Sarah Goff-Dupont has a post on the Atlassian blog about how Atlassian is using feature branches and still doing continuous integration:
In the not-so-recent past, continuous integration in the context of story branching was considered so impractical as to be outright incompatible. Who has time to manually configure a CI scheme for dozens of active branches that will only live a couple of days? Nobody –that’s who. And story branch-loving teams would frequently encounter *ahem* “surprises” when merging work onto the main code line –”master”, in Git-speak. But recent versions of Bamboo have essentially removed that overhead and allowed these two frenenmies to become genuinely harmonious partners in our development lifecycle.
Unfortunately, what Sarah describes is not continuous integration. At best, it’s regular integration but really it’s just automated testing. The key principal of continuous integration is that all developers are merging all changes, all the time. That way you see the messy combinatorial effects of concurrent changes and can fix them before you waste a lot of time going down incompatible paths. Anything that reduces the frequency of doing that integration is a step away from continuous integration, regardless of how often automated tests are run.
Let’s take a look at the basic process they’re using:
Next, we go into development and testing cycles on the story branch. The developer is making local commits on her workstation. [...] When she reaches a point where she wants to run tests against her work, the developer pushes those local commits up to the repository –still on the story branch, of course. Bamboo sees that there’s been a change, and starts building the corresponding Plan branch/es.
This is not continuous integration. The developer’s changes are being kept away from the main team and not integrated while they’re being developed, while they sitting just in the local git repository and while they’re in the story branch. Even though Bamboo runs tests against the code, there has been no integration done here. This is just automated testing, not continuous integration.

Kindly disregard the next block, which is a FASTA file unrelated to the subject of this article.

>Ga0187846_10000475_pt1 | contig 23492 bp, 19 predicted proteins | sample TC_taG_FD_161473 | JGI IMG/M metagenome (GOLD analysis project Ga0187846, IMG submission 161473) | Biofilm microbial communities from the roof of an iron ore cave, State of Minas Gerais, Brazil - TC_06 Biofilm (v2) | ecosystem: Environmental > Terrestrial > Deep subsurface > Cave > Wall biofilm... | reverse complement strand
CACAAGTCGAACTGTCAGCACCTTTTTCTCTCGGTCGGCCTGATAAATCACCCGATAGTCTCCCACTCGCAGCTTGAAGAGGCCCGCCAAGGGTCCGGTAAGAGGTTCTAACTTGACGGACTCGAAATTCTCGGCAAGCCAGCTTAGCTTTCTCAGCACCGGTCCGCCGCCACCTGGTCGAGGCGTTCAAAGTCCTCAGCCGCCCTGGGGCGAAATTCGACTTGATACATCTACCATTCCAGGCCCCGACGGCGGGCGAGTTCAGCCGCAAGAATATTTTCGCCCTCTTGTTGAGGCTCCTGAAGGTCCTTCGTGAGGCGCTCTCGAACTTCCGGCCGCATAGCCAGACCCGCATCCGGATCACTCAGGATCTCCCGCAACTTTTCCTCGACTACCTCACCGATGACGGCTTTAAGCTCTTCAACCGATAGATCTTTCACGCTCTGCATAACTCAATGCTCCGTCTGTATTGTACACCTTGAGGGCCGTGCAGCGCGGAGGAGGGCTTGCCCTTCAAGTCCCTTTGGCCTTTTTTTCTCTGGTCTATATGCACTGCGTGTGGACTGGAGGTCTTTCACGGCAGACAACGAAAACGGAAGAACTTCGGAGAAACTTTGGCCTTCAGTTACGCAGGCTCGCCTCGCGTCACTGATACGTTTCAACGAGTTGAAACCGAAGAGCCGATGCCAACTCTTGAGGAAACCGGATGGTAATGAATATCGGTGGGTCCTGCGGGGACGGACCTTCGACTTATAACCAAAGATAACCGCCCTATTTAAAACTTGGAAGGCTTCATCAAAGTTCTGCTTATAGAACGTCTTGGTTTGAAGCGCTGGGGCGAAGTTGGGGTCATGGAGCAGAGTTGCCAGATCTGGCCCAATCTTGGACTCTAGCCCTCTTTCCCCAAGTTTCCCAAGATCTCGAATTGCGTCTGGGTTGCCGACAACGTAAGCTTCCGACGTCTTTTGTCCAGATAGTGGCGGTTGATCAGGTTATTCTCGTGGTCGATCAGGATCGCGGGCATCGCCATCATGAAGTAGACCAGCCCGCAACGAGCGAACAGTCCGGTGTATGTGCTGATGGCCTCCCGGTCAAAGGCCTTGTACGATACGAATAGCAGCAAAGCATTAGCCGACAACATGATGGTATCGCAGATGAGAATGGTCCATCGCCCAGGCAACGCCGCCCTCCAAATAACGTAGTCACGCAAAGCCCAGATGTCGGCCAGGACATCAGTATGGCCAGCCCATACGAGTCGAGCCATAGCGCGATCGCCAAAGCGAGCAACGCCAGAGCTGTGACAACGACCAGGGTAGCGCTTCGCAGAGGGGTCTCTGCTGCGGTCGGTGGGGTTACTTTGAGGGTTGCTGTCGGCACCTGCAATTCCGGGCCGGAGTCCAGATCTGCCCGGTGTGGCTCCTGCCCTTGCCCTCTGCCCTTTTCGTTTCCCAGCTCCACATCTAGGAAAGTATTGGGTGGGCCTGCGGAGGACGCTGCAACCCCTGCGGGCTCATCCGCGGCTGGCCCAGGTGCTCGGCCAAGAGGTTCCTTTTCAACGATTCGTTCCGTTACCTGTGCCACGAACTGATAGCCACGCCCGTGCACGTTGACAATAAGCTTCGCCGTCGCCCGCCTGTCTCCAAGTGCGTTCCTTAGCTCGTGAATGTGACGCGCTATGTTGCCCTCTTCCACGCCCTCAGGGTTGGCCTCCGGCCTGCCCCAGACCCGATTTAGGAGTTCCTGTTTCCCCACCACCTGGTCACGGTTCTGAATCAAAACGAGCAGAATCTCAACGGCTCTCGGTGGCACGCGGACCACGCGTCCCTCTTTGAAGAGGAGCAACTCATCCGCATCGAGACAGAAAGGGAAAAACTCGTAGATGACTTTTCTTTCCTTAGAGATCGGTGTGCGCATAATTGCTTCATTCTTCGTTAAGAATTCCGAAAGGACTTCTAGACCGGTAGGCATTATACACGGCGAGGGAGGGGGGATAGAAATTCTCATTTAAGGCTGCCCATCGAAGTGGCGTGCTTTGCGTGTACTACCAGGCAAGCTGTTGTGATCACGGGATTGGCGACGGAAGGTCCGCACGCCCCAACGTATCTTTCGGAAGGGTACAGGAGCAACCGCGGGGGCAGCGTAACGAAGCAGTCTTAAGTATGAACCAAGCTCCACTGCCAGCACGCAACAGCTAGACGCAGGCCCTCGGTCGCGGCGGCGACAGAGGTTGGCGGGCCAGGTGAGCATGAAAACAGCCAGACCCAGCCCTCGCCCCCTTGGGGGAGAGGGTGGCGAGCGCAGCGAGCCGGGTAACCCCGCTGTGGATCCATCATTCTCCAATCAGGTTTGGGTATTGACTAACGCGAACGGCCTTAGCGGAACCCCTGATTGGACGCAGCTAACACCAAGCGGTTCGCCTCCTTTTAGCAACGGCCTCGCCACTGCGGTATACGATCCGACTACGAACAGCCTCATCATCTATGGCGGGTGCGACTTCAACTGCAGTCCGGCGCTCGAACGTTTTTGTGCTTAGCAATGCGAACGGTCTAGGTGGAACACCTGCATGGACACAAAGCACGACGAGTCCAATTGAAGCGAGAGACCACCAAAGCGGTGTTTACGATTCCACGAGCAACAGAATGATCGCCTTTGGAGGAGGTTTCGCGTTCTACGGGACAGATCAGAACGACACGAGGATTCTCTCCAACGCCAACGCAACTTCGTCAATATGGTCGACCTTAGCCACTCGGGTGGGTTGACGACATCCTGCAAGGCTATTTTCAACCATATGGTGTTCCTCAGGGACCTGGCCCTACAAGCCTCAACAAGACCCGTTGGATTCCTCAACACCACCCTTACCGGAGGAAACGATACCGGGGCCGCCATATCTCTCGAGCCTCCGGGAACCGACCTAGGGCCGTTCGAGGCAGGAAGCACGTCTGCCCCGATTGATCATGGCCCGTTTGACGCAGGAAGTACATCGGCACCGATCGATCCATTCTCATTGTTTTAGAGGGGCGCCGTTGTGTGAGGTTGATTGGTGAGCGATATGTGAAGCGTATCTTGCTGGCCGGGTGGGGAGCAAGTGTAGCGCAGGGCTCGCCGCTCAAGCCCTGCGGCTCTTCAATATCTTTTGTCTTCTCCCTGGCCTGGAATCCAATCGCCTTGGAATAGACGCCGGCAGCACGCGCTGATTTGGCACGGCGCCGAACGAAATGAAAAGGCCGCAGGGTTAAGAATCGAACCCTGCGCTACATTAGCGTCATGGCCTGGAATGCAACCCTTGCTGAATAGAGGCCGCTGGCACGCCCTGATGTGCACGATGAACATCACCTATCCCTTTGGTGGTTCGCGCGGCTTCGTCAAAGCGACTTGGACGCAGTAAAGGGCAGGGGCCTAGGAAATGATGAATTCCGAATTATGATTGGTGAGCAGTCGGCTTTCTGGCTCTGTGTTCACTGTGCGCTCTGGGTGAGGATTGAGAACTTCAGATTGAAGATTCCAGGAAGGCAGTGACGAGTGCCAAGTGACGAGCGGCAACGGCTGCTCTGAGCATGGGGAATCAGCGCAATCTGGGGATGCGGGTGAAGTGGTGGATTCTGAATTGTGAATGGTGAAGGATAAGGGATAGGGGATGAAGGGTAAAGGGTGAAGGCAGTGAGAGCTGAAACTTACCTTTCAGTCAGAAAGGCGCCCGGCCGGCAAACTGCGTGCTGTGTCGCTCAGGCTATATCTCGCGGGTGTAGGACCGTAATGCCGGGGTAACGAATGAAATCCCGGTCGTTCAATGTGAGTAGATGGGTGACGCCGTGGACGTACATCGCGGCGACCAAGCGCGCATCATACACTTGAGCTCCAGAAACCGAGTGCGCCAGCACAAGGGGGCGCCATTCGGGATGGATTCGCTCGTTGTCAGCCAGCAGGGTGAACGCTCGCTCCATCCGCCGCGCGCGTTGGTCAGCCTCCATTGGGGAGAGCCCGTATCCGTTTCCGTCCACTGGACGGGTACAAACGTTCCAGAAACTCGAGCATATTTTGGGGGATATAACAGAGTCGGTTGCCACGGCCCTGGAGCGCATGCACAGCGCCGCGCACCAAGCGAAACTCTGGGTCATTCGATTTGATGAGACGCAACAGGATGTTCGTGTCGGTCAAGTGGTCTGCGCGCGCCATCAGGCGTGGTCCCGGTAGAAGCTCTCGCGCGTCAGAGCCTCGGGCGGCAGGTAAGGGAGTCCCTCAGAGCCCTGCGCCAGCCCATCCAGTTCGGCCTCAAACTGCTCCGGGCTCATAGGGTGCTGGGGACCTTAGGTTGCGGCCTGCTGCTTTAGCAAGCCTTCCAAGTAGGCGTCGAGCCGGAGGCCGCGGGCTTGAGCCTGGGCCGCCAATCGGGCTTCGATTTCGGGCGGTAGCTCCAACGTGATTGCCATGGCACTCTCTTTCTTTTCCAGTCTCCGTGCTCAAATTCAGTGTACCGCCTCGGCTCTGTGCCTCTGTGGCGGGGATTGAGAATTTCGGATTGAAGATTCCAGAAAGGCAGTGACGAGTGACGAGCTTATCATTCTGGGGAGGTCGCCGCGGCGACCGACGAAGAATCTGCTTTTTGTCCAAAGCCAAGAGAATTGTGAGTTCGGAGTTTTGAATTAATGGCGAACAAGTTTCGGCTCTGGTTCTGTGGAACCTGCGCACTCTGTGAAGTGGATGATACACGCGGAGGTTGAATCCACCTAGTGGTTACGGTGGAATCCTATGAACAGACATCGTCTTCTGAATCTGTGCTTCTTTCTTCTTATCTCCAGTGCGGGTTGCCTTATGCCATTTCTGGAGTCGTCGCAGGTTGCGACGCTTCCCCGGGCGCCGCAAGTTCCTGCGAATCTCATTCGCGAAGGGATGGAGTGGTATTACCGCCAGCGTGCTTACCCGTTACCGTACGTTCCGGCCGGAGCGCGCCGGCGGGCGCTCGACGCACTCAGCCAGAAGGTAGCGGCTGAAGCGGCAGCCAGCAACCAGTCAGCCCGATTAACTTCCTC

It seems that Atlassian have discovered this lack of integration and have developed ways of combating it:
To help find conflict before merging to master, the developer can choose to have Bamboo merge master into her story branch each time she pushes changes to the repo, then run through the CI Plan against the merged code. If the Plan passes, Bamboo will commit the merged code to her branch.
Finally we get some integration happening, but only one way. Since everyone’s off working on feature branches this is really only integrating with completed stories. All the work going on in parallel on other stories is still not integrated so we have no idea if they will work when combined.
Some teams are taking this workflow a step further and requiring developers to merge to an integration branch during development, before finally merging the completed story to master. This practice ferrets out integration issues even faster. Developers get to mash their in-progress stories together several times a day, rather than waiting until one has merged a completed story to master (which may happen only every 2-3 days) and the other has pulled code from master onto their story branch.
The key lesson here is that if we integrate more often, it’s easier to ferret out integration issues. It’s like continuous integration but with the extra fun of managing branches…
Of course, Atlassian aren’t alone in the use of feature branches – it’s become all the rage since DVCS supposedly made branching cheap and merging painless. Unfortunately while DVCS has eliminated many of the basic mechanics of merging, they haven’t done anything to reduce the risk of different developers push the codebase in incompatible directions at a structural level. The only way to avoid that is to integrate all changes as often as possible – that’s continuous integration.
The only way that feature branching and continuous integration can be at all compatible is if the build system automatically builds and tests every possible combination of branches, all the time – a massive waste of build system resources. Anything less leaves potential combinations untested until they are finally merged on to master and all the problems are discovered.
Or you know, we could just do continuous integration…